I recently took a position at (Bypass Mobile)[http://www.bypassmobile.com] (one of the tasks high on my to do list is to make that particular page better) and I must say, though I was a bit hesitant about "having a job", it's totally awesome. I started this past Thursday, and this weekend I woke up at 3am to frantically scribble down ideas and learn a bit about some things that I think are super important for us.
We have outstanding problems to solve, I have a great team to work with, and I think that very rapidly we can build something that will make a lot of people's jobs easier and dramatically increase the happiness of our customers and our customer's customers.
It's not (curing cancer)[http://www.doctoroz.com/videos/dr-mercolas-most-radical-alternative-cures], but improving happiness of humans in a scalable way is something I very much consider a noble use of my time.
Then standing when watching talks at conferences makes SO MUCH sense
I'm lucky enough to be attending SXSW interactive this year, and have been very inspired by a number of speakers.
I got to meet Tim Ferriss:
And saw Elon Musk, which was just so awesome. It's so amazing to share space with these heroes of mine.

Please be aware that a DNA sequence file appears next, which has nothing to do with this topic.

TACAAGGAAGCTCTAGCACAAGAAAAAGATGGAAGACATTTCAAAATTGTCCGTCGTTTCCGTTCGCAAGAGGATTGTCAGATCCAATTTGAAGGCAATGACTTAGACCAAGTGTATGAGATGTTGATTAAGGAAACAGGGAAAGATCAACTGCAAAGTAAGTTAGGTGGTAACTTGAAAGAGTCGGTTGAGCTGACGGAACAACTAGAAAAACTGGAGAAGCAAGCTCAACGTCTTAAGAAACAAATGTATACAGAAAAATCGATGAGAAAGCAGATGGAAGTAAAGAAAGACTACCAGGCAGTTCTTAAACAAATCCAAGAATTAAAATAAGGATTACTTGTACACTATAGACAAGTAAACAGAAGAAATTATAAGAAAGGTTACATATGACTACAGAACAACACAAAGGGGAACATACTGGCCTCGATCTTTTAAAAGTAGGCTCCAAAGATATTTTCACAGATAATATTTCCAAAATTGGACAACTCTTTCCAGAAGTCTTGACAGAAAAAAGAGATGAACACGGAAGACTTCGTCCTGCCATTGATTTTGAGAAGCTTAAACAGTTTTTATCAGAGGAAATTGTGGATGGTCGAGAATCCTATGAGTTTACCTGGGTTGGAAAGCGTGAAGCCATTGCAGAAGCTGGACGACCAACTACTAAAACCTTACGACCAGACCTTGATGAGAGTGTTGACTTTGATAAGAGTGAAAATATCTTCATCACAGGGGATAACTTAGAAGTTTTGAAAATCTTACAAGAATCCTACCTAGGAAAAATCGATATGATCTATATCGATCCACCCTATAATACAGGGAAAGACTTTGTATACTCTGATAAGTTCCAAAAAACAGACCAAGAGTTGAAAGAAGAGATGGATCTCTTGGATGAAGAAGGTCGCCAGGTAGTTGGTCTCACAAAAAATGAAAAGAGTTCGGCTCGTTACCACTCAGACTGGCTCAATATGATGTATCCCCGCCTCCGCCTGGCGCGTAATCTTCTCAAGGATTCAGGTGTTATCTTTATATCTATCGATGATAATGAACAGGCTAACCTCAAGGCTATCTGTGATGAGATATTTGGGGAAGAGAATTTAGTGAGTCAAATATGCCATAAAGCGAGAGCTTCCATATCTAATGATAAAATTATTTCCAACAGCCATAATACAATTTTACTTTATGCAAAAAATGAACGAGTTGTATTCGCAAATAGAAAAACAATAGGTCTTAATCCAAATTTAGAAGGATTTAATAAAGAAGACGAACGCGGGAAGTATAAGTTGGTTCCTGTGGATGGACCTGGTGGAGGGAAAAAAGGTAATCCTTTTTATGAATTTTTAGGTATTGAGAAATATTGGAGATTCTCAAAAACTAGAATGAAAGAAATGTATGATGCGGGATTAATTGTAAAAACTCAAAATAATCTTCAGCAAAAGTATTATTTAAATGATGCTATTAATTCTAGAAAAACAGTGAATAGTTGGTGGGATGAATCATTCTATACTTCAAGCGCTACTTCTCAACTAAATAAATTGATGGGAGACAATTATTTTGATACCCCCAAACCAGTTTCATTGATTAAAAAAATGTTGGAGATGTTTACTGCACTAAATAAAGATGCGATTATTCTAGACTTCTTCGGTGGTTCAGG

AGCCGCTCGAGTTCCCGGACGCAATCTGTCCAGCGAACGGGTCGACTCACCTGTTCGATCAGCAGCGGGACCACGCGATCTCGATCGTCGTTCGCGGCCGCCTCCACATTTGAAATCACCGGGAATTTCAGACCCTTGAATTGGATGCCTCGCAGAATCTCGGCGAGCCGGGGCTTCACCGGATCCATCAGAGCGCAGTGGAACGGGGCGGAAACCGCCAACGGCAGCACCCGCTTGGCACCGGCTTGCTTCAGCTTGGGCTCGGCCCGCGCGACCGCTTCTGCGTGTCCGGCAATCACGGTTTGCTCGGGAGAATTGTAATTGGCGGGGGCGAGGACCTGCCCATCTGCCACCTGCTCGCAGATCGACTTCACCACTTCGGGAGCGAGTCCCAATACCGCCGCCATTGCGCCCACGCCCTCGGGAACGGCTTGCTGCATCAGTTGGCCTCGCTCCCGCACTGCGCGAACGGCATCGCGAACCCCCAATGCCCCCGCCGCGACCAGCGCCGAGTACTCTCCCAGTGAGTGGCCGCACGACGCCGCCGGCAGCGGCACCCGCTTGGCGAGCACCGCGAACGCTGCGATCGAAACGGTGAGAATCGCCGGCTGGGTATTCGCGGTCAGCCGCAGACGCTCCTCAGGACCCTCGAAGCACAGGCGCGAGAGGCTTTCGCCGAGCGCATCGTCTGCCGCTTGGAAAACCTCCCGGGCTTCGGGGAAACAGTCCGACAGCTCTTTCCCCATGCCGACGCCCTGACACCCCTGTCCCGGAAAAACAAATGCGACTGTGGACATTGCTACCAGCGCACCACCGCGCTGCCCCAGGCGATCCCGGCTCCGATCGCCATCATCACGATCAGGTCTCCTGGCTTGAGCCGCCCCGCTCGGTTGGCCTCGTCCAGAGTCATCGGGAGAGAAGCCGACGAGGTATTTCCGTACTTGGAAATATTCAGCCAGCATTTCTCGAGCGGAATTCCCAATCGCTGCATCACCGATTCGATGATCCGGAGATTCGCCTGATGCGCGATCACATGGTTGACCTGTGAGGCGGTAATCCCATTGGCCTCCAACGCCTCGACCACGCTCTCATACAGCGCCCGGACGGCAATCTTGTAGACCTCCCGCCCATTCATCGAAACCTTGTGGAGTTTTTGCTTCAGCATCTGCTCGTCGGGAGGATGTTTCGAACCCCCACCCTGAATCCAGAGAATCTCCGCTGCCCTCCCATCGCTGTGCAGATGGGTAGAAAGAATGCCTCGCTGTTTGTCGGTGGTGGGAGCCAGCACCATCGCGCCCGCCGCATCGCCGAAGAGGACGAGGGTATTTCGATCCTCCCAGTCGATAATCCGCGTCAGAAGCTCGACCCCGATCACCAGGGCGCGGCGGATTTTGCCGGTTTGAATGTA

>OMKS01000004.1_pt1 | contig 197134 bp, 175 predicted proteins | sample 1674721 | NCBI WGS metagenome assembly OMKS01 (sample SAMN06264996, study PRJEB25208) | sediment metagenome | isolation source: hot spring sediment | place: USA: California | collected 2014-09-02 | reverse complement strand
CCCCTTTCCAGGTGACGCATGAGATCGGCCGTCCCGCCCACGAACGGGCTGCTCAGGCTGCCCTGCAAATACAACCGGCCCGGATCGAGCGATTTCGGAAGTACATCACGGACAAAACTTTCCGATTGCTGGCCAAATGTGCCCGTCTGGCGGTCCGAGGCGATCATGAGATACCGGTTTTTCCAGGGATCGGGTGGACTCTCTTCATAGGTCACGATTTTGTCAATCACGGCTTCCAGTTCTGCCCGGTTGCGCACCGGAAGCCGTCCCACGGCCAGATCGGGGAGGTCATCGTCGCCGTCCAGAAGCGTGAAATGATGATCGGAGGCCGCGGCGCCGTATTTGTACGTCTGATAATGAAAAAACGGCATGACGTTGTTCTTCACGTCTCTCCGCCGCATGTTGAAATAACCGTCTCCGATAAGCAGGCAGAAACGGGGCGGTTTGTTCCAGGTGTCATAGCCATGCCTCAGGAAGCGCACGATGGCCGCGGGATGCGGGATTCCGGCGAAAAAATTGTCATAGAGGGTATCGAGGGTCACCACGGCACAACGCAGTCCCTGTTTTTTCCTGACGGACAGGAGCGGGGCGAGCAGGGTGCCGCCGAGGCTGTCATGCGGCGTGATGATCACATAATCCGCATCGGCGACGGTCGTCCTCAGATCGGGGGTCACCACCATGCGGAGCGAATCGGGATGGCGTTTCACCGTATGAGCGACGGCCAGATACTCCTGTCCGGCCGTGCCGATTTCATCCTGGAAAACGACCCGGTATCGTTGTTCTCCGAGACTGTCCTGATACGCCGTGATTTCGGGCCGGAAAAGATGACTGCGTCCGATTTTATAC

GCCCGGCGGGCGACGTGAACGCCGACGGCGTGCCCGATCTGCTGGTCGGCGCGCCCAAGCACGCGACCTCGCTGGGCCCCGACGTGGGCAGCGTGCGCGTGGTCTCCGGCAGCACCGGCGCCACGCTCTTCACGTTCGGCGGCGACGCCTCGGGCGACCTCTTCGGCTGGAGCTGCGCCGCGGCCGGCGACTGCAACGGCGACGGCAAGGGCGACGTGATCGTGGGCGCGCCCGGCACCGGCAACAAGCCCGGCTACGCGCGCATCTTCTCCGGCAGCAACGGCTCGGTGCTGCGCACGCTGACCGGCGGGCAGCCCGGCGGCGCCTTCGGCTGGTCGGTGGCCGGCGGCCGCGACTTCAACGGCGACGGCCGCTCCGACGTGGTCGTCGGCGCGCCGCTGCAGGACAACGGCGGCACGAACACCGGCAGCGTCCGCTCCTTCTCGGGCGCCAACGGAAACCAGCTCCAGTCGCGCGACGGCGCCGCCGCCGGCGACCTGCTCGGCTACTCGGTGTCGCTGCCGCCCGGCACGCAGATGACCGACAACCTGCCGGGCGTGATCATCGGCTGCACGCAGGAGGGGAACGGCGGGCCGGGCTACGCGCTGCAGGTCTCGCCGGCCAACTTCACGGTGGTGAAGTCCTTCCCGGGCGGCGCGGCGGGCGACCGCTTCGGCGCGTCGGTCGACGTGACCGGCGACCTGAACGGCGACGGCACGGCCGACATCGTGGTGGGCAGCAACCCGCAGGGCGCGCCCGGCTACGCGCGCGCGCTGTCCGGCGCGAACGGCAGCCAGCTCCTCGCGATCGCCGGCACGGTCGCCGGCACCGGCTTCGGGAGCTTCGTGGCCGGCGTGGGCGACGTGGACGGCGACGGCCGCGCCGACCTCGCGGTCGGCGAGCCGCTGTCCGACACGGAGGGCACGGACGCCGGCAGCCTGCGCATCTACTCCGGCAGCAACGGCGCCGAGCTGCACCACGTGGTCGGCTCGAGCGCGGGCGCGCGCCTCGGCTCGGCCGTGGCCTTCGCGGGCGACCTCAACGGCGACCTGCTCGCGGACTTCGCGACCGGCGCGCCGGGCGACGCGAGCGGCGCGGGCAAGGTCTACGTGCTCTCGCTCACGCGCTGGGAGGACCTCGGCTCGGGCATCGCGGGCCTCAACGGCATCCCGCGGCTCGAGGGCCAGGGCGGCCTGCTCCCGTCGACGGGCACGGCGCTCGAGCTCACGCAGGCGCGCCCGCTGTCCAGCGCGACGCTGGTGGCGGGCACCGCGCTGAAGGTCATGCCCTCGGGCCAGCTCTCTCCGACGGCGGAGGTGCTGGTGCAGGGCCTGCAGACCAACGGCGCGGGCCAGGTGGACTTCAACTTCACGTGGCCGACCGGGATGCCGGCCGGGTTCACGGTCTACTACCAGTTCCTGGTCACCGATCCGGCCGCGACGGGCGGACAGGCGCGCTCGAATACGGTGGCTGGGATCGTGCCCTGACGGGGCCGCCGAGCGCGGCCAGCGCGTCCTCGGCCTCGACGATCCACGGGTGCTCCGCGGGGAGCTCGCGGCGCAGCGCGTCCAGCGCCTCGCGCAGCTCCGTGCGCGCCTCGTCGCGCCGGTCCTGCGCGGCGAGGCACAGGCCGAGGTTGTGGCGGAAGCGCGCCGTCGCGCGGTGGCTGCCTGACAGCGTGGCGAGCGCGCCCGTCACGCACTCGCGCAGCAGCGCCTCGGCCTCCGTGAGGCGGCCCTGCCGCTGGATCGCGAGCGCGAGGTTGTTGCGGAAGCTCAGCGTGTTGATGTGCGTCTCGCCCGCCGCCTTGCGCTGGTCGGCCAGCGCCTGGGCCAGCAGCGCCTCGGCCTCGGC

In any case, I was running late to the 9:30 AM talks this morning (despite being up at 5:30 AM with Valia) and walked into a room that was PACKED. There were a few sit-on-the-floor spots left but I thought to myself, "If I work more efficiently standing up because my attention is more focused and I'm more engaged, then when I make a big time and money sacrifice to come somewhere and be exposed to a bunch of new ideas, then why wouldn't I also want my brain to be in the best condition?"
So I stood through that and several other presentations today and found it to be a very positive experience. I elected to sit in a couple of them that were in huge conference rooms so that I could be much closer to the speaker.
If the space is fairly small, then by all means stand. Make that decision to be acutely aware that you are there for a reason.
A nice side benefit is that if you decide that the talk will be uninteresting, leaving is so much easier.
Is Not A Good Reason To Not Test
Remember, your tests are the first outside "consumer" of your code, and if you can't test it, then probably nobody else will be able to use it. Rethink what you're building and why.